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Author Topic: what are the differences between install the extensions to RAM or mount them?  (Read 5039 times)

Offline mcewanw

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Using tinycore 2.5 on old Dell CPx laptop (Pentium III 500 MHz CPU with 256 MB RAM)

In an attempt to find an answer to the question in above post I tried the following:

1. Booted Tinycore 2.5 without any mounted tcz extensions and ran busybox free

It reported 32048 MB RAM used according to busybox free.

Following a tip I read somewhere from user Curaga, I then ran the command:

Code: [Select]
sync && echo 3 > /proc/sys/vm/drop_caches
a number of times in order to clear any caches being used by the virtual memory system.

That resulted in 30832 MB RAM now used.

2. I now rebooted but included (loop mounted) the bash.tcz extension.

Busybox free reported 33080 RAM used
and after clearing the caches (as above): 31504 MB RAM used.

I temporarily concluded that loop mounting a single tcz uses around 700 kB of RAM [31504 - 30832 (from step 1)].

3. As a check, I rebooted but now included: tcz extensions for bash, file, pppd and pppsetup (i.e. loop mounted four tcz extensions).

Running busybox free said: 35816 MB RAM used
After clearing the caches: 33640 MB RAM used

Hence difference between no loop mounted tcz extensions and using four loop mounted tcz extensions approximately = 33640 - 30832 (from test 1 above)
= 2808 MB (for these four loop mounts)

= roughly 700 kB per loop mount.

If the above is correct, it seems to me, that on low RAM machines (such as mine) it would be very beneficial to combine tcz extensions into one big extension in order to limit the number of loop mounts used. For example using fifty loop mounts would use up approx 35 MB of RAM (i.e. 50 x 700 kB), whereas if you combine all these into one big tcz before loop mounting you would just use up 700 kB of RAM to loop mount that single combined tcz extension.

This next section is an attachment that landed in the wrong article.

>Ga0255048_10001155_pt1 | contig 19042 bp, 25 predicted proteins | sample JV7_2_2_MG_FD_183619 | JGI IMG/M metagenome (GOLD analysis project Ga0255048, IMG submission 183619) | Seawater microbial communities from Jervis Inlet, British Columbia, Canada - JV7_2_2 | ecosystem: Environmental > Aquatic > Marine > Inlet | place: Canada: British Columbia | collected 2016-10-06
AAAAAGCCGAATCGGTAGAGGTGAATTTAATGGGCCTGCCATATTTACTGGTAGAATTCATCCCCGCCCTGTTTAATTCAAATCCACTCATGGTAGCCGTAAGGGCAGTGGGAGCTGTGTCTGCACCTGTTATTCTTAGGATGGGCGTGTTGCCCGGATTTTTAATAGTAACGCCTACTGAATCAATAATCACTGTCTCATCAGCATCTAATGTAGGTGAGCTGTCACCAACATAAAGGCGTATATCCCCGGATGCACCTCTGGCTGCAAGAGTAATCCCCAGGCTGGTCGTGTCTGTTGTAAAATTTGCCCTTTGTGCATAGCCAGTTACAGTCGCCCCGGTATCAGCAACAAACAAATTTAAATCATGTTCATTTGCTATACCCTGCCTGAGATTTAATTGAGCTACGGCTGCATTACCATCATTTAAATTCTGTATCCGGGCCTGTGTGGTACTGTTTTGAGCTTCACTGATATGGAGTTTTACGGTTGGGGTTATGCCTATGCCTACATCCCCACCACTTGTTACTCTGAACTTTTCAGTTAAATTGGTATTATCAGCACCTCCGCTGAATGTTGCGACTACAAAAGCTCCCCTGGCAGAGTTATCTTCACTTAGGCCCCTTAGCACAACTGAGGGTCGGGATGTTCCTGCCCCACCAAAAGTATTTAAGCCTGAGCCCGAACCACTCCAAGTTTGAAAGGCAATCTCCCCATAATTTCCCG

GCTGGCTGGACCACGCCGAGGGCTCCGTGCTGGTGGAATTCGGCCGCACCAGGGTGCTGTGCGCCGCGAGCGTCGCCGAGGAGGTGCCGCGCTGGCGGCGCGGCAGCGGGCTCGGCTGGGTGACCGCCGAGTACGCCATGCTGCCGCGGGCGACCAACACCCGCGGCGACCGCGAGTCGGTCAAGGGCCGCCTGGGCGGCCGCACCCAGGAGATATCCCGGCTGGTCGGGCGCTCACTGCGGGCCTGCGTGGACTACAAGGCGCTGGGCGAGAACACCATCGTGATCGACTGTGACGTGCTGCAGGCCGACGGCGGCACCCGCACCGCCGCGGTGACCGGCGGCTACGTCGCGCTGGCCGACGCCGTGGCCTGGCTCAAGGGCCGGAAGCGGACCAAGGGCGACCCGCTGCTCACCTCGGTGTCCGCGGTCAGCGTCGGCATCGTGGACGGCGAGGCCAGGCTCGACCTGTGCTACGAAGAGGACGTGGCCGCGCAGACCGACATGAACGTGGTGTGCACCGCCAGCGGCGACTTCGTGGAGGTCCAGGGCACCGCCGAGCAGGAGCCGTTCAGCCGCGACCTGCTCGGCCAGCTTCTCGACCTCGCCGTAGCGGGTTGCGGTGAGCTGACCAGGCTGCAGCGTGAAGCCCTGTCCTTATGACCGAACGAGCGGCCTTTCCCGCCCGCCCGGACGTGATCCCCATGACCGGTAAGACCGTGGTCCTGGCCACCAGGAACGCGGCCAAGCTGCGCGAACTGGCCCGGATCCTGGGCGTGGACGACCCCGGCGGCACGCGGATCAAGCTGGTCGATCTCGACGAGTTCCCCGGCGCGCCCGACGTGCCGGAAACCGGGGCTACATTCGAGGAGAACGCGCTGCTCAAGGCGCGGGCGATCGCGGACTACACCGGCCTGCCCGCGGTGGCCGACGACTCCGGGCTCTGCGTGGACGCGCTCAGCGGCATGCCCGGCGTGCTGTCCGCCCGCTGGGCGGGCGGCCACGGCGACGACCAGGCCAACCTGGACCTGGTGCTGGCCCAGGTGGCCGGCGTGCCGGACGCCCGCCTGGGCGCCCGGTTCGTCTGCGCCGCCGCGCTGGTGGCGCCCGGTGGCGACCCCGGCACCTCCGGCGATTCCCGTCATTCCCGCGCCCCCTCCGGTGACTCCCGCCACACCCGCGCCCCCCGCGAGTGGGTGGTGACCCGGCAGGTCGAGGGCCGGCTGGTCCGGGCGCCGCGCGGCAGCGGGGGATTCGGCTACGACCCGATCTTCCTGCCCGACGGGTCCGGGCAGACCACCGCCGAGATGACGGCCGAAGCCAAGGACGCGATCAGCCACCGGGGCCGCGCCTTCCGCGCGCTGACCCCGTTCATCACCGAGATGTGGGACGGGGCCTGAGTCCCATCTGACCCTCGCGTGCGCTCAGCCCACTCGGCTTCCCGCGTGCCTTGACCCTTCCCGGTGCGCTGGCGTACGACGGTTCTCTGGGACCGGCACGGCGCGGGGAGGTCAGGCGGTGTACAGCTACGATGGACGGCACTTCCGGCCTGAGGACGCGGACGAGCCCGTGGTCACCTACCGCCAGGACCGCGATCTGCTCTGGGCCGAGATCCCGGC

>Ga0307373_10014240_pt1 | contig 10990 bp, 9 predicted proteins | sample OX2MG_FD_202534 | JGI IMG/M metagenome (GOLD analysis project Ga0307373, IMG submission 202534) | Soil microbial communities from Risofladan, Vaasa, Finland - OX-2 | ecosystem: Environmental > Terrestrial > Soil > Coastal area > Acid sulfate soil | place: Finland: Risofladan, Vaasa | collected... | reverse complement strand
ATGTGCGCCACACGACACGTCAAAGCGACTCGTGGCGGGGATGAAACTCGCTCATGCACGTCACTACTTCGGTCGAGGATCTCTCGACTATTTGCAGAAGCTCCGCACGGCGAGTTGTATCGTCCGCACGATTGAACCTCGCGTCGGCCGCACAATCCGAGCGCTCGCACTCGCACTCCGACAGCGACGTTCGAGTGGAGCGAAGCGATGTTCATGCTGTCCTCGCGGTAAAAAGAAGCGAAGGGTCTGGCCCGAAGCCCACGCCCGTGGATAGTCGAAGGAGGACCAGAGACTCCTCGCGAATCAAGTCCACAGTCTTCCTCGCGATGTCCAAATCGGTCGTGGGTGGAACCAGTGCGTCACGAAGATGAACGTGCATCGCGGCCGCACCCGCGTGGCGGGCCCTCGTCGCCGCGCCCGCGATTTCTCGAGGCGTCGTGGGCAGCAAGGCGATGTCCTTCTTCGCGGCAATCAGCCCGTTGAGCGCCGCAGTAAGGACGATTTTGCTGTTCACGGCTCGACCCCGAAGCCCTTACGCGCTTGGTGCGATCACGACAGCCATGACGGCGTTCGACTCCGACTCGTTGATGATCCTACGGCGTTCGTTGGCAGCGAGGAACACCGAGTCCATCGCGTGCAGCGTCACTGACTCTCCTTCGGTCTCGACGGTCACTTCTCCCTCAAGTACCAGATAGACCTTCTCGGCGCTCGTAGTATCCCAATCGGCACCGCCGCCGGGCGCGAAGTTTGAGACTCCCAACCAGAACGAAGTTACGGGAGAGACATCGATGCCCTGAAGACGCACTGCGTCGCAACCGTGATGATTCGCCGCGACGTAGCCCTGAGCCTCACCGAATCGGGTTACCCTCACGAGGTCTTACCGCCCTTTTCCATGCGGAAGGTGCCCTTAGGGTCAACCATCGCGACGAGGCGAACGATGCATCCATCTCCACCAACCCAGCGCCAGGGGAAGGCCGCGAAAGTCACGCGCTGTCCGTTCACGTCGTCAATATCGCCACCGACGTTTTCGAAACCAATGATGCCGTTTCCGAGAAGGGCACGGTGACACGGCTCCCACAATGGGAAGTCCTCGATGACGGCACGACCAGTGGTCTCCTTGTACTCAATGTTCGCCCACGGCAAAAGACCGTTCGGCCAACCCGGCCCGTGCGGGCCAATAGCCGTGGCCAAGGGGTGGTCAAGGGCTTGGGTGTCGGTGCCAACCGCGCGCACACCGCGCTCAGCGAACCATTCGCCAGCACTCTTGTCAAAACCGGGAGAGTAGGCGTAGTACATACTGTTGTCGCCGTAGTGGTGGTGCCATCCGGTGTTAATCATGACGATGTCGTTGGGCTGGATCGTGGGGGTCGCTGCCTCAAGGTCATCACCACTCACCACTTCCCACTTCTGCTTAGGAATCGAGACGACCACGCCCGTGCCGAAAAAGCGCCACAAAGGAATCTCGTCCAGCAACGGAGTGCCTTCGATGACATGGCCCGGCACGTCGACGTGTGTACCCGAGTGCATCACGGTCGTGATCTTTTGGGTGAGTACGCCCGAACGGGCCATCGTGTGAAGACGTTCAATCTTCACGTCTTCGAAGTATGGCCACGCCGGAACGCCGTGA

It would be good, I feel therefore, if someone, who understands tcz squashed file systems, could write and provide a simple tool for combining them into one big tcz extension, which would allow the RAM savings indicated above on usage.
« Last Edit: November 08, 2009, 03:28:01 PM by mcewanw »

Offline gerald_clark

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Loop mounted extensions have symlinks in /usr/local.  These symlinks still consume memory in the RAM based filesystem.

Offline Guy

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Quote
It would be good, I feel therefore, if someone, who understands tcz squashed file systems, could write and provide a simple tool for combining them into one big tcz extension

I started a new subject for this.

http://forum.tinycorelinux.net/index.php?topic=3757.0
Many people see what is. Some people see what can be, and make a difference.

Offline mcewanw

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Loop mounted extensions have symlinks in /usr/local.  These symlinks still consume memory in the RAM based filesystem.

As far as I know, symlinks only occupy about 55 bytes each. A quick look at my /usr/local suggests to me that even the relatively large number of symlinks appearing there don't add up to anything like the RAM used by loop mounting a tcz. For example, I counted around 35 symlinks in my seamonkey browser directory, which would only account for around two kbytes of RAM use in total, unless I am missing something or other in all this.

Offline roberts

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I would not be concerned as Phillip Lougher. the author, maintainer, copywrite holder, of squashfs has stated that squashfs uses its own cache and will release it when needed by low memory systems.

Additionally, Tiny Core provides other means to support very low memory systems, from PPI to traditional (scatter mode) installations.
10+ Years Contributing to Linux Open Source Projects.

Offline gerald_clark

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Bytes used to store a symlink depend on the length of the path/filename stored.
This can be stored in the directory, inode, or file. if the name is too long to fit in the directory or inode, it must be stored in the first data block.

Offline ^thehatsrule^

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To be pedantic, more bytes are reserved due to block sizes afaik